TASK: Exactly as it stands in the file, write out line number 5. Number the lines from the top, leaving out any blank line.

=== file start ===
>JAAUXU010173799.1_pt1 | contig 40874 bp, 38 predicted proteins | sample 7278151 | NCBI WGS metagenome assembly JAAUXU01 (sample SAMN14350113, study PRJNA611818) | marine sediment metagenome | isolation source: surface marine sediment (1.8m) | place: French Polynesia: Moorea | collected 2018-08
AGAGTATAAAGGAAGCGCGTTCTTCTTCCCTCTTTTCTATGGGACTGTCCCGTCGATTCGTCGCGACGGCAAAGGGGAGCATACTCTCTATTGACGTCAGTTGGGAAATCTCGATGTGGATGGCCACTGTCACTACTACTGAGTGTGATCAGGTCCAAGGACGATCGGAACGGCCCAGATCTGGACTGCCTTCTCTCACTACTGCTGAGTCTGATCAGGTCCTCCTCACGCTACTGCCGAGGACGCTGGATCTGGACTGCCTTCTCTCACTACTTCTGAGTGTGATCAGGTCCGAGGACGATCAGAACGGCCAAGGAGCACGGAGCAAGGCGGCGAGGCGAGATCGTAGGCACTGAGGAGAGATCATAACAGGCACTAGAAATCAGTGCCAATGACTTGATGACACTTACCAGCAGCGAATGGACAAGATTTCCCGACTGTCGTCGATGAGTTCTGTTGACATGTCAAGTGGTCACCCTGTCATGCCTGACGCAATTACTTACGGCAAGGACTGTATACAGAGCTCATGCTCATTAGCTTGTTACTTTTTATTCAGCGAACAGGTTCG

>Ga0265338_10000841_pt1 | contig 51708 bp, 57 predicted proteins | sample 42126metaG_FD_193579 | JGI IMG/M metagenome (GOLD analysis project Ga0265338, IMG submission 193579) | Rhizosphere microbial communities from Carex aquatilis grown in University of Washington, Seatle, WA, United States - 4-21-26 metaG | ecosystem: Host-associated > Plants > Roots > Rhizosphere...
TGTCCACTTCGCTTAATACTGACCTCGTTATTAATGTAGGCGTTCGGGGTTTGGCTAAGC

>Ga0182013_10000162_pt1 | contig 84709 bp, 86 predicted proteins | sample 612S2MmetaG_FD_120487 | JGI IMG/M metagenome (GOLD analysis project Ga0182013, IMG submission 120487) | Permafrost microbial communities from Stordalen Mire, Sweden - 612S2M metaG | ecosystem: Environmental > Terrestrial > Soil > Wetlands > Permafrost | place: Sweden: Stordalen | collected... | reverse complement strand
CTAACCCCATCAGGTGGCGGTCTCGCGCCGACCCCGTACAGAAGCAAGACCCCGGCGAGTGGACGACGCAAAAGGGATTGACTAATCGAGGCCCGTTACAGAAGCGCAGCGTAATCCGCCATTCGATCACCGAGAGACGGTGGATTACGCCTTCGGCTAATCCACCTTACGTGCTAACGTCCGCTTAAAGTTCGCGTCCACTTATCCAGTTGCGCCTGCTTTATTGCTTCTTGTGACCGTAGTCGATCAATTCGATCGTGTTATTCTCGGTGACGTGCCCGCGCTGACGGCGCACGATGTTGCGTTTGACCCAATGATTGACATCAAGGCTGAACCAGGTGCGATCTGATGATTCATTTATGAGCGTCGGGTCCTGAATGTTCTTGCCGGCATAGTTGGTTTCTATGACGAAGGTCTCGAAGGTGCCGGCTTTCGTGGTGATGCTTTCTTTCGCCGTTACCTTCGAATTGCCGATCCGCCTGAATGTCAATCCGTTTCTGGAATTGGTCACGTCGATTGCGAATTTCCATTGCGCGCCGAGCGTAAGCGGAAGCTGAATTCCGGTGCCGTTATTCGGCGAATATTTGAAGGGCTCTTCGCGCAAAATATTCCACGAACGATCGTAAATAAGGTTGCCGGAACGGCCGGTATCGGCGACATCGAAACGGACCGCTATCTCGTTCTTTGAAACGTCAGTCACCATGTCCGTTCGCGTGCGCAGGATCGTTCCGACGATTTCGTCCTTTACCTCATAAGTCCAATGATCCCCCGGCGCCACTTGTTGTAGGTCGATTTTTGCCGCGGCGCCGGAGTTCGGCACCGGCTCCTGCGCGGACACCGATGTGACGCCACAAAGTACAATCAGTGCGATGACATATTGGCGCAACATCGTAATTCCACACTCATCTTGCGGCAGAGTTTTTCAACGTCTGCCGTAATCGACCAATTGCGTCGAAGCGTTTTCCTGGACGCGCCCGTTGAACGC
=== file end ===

>Ga0182013_10000162_pt1 | contig 84709 bp, 86 predicted proteins | sample 612S2MmetaG_FD_120487 | JGI IMG/M metagenome (GOLD analysis project Ga0182013, IMG submission 120487) | Permafrost microbial communities from Stordalen Mire, Sweden - 612S2M metaG | ecosystem: Environmental > Terrestrial > Soil > Wetlands > Permafrost | place: Sweden: Stordalen | collected... | reverse complement strand